Cosmeceutical Critique

The cutaneous benefits of bee venom, Part I: Atopic dermatitis and acne



In 2013, in vitro experiments by Han et al. showed that purified bee venom exhibited antimicrobial activity, in a concentration-dependent manner, against Cutibacterium acnes (or Propionibacterium acnes). They followed up with a small randomized, double-blind, controlled trial with 12 subjects who were treated with cosmetics with pure bee venom or cosmetics without it for two weeks. The group receiving bee venom experienced significantly fewer inflammatory and noninflammatory lesions, and a significant decline in adenosine triphosphate levels (a 57.5% reduction) was noted in subjects in the bee venom group, with a nonsignificant decrease of 4.7% observed in the control group. The investigators concluded the purified bee venom may be suitable as an antiacne agent.14 Using a mouse model, An et al. studied the therapeutic effects of bee venom against C. acnes–induced skin inflammation. They found that bee venom significantly diminished the volume of infiltrated inflammatory cells in the treated mice, compared with untreated mice. Bee venom also decreased expression levels of tumor necrosis factor (TNF)-α, and interleukin (IL)-1beta and suppressed Toll-like receptor (TLR)2 and CD14 expression in C. acnes–injected tissue. The investigators concluded that bee venom imparts notable anti-inflammatory activity and has potential for use in treating acne and as an anti-inflammatory agent in skin care.15

Dr. Leslie S. Baumann, a dermatologist, researcher, author, and entrepreneur who practices in Miami.

Dr. Leslie S. Baumann

In 2015, Kim et al. studied the influence of bee venom against C. acnes–induced inflammation in human keratinocytes (HaCaT) and monocytes (THP-1). They found that bee venom successfully suppressed the secretion of interferon-gamma, IL-1beta, IL-8, and TNF-alpha. It also galvanized the expression of IL-8 and TLR2 in HaCaT cells but hampered their expression in heat-killed C. acnes. The researchers concluded that bee venom displays considerable anti-inflammatory activity against C. acnes and warrants consideration as an alternative to antibiotic acne treatment.16 It is worth noting that early that year, in a comprehensive database review to evaluate the effects and safety of a wide range of complementary treatments for acne, Cao et al. found, among 35 studies including parallel-group randomized controlled trials, that one trial indicated bee venom was superior to control in lowering the number of acne lesions.17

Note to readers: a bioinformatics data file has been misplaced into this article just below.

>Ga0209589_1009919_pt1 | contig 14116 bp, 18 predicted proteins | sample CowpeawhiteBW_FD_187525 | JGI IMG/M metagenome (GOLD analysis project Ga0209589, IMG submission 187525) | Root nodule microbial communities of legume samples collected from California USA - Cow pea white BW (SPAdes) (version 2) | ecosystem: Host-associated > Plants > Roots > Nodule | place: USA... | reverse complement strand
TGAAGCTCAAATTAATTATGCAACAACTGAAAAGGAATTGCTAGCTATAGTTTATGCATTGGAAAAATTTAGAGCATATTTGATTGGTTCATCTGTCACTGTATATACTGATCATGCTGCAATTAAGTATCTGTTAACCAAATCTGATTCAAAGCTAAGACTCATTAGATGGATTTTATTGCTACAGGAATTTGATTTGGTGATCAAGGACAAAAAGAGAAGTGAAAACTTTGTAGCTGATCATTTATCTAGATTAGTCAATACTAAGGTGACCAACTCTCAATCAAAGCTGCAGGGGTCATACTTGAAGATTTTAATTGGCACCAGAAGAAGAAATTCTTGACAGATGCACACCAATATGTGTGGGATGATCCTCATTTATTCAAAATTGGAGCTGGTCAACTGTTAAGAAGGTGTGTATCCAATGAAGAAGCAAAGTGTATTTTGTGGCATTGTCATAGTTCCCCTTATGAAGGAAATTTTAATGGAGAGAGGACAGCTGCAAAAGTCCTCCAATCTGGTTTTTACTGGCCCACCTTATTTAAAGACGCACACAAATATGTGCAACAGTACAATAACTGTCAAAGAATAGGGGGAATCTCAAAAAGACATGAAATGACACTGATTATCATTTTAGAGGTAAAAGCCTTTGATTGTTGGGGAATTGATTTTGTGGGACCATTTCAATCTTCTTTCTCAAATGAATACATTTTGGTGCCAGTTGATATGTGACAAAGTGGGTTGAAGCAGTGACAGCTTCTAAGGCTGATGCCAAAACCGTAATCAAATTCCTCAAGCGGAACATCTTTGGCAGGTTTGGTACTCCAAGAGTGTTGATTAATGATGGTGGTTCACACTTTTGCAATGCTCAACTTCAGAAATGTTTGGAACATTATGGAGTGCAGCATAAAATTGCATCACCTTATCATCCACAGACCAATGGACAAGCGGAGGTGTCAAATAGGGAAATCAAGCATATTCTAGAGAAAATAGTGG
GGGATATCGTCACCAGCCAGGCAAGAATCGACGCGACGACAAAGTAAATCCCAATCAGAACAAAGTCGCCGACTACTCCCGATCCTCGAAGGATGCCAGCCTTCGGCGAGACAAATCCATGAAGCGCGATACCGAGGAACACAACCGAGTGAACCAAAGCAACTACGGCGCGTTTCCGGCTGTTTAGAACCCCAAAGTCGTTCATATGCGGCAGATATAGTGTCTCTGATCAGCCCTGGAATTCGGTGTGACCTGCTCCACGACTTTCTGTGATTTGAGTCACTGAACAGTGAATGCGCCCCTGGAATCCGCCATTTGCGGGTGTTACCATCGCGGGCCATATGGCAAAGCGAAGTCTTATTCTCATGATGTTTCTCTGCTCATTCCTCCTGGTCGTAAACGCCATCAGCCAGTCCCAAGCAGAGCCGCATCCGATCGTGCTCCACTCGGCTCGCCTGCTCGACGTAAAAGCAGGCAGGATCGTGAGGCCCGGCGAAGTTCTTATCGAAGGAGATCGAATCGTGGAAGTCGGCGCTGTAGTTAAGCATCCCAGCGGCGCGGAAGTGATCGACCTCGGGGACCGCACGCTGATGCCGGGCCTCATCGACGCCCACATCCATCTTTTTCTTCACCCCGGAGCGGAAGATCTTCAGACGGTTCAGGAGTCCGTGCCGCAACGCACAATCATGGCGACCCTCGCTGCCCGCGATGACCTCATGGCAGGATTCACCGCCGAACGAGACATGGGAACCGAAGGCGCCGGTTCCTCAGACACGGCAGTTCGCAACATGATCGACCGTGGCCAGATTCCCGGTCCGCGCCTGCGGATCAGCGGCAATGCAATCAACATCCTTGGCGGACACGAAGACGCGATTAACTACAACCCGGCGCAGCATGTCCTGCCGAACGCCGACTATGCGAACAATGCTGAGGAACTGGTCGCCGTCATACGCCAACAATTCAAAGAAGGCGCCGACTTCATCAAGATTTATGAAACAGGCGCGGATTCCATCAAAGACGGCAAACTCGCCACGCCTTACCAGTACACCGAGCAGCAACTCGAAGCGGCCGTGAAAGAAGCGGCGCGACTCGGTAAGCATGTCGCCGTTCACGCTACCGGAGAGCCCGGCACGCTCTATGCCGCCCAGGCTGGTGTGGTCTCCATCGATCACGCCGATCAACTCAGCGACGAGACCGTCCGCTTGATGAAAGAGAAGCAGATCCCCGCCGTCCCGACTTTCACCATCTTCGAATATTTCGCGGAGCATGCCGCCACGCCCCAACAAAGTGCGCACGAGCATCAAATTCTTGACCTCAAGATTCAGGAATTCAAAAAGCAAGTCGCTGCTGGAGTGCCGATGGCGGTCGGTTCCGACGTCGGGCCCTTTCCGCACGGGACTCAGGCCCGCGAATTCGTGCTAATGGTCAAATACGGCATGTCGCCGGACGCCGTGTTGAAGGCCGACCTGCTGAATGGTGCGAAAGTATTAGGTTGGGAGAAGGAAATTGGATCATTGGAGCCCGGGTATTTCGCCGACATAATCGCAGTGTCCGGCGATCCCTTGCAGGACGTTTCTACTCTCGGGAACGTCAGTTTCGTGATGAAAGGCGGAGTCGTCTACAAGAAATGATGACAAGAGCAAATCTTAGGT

More research, in the form of randomized, controlled trials, is required before bee venom can be incorporated into the dermatologic armamentarium as a first-line therapy for common and vexing cutaneous conditions. Nevertheless, the current evidence provides reasons for optimism that bee venom can play a role among the various treatments for AD and acne.

Dr. Baumann is a private practice dermatologist, researcher, author, and entrepreneur who practices in Miami. She founded the Cosmetic Dermatology Center at the University of Miami in 1997. Dr. Baumann has written two textbooks and a New York Times Best Sellers book for consumers. Dr. Baumann has received funding for advisory boards and/or clinical research trials from Allergan, Galderma, Revance, Evolus, and Burt’s Bees. She is the CEO of Skin Type Solutions Inc., a company that independently tests skin care products and makes recommendations to physicians on which skin care technologies are best. Write to her at


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